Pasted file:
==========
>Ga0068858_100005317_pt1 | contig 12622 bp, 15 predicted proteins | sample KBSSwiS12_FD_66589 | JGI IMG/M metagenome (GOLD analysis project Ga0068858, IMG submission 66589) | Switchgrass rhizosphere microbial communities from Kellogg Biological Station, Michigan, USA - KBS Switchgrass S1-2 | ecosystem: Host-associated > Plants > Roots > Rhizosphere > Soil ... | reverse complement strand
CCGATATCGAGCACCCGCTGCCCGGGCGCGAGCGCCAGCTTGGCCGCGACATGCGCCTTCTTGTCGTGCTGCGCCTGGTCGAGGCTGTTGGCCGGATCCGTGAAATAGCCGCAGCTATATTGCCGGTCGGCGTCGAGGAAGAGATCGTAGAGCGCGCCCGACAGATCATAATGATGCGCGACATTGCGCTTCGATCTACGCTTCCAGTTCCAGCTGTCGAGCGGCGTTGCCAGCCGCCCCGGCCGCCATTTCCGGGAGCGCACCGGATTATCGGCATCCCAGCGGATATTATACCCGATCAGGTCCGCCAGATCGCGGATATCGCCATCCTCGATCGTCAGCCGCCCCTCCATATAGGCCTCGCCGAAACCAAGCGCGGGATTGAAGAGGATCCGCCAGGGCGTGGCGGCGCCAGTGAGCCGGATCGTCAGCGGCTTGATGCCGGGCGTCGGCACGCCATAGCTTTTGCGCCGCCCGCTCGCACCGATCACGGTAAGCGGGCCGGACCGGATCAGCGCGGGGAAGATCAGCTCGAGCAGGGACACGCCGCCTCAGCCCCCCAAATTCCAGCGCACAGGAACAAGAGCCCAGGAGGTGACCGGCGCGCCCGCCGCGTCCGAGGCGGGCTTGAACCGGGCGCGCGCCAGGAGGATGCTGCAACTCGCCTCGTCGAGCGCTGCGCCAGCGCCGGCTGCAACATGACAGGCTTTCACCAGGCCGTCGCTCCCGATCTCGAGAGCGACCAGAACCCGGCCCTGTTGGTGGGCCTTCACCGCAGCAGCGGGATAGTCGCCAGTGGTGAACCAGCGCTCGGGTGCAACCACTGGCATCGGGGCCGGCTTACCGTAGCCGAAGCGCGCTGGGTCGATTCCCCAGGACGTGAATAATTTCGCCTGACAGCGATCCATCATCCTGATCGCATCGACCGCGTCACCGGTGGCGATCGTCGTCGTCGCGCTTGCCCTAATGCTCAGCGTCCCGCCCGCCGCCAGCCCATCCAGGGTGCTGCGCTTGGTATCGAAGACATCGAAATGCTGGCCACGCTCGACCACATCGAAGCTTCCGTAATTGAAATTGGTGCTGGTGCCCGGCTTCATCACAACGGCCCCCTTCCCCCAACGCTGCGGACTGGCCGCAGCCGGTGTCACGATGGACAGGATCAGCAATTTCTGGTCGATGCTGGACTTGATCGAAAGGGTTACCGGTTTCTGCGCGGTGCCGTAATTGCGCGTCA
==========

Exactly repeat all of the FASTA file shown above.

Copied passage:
>Ga0068858_100005317_pt1 | contig 12622 bp, 15 predicted proteins | sample KBSSwiS12_FD_66589 | JGI IMG/M metagenome (GOLD analysis project Ga0068858, IMG submission 66589) | Switchgrass rhizosphere microbial communities from Kellogg Biological Station, Michigan, USA - KBS Switchgrass S1-2 | ecosystem: Host-associated > Plants > Roots > Rhizosphere > Soil ... | reverse complement strand
CCGATATCGAGCACCCGCTGCCCGGGCGCGAGCGCCAGCTTGGCCGCGACATGCGCCTTCTTGTCGTGCTGCGCCTGGTCGAGGCTGTTGGCCGGATCCGTGAAATAGCCGCAGCTATATTGCCGGTCGGCGTCGAGGAAGAGATCGTAGAGCGCGCCCGACAGATCATAATGATGCGCGACATTGCGCTTCGATCTACGCTTCCAGTTCCAGCTGTCGAGCGGCGTTGCCAGCCGCCCCGGCCGCCATTTCCGGGAGCGCACCGGATTATCGGCATCCCAGCGGATATTATACCCGATCAGGTCCGCCAGATCGCGGATATCGCCATCCTCGATCGTCAGCCGCCCCTCCATATAGGCCTCGCCGAAACCAAGCGCGGGATTGAAGAGGATCCGCCAGGGCGTGGCGGCGCCAGTGAGCCGGATCGTCAGCGGCTTGATGCCGGGCGTCGGCACGCCATAGCTTTTGCGCCGCCCGCTCGCACCGATCACGGTAAGCGGGCCGGACCGGATCAGCGCGGGGAAGATCAGCTCGAGCAGGGACACGCCGCCTCAGCCCCCCAAATTCCAGCGCACAGGAACAAGAGCCCAGGAGGTGACCGGCGCGCCCGCCGCGTCCGAGGCGGGCTTGAACCGGGCGCGCGCCAGGAGGATGCTGCAACTCGCCTCGTCGAGCGCTGCGCCAGCGCCGGCTGCAACATGACAGGCTTTCACCAGGCCGTCGCTCCCGATCTCGAGAGCGACCAGAACCCGGCCCTGTTGGTGGGCCTTCACCGCAGCAGCGGGATAGTCGCCAGTGGTGAACCAGCGCTCGGGTGCAACCACTGGCATCGGGGCCGGCTTACCGTAGCCGAAGCGCGCTGGGTCGATTCCCCAGGACGTGAATAATTTCGCCTGACAGCGATCCATCATCCTGATCGCATCGACCGCGTCACCGGTGGCGATCGTCGTCGTCGCGCTTGCCCTAATGCTCAGCGTCCCGCCCGCCGCCAGCCCATCCAGGGTGCTGCGCTTGGTATCGAAGACATCGAAATGCTGGCCACGCTCGACCACATCGAAGCTTCCGTAATTGAAATTGGTGCTGGTGCCCGGCTTCATCACAACGGCCCCCTTCCCCCAACGCTGCGGACTGGCCGCAGCCGGTGTCACGATGGACAGGATCAGCAATTTCTGGTCGATGCTGGACTTGATCGAAAGGGTTACCGGTTTCTGCGCGGTGCCGTAATTGCGCGTCA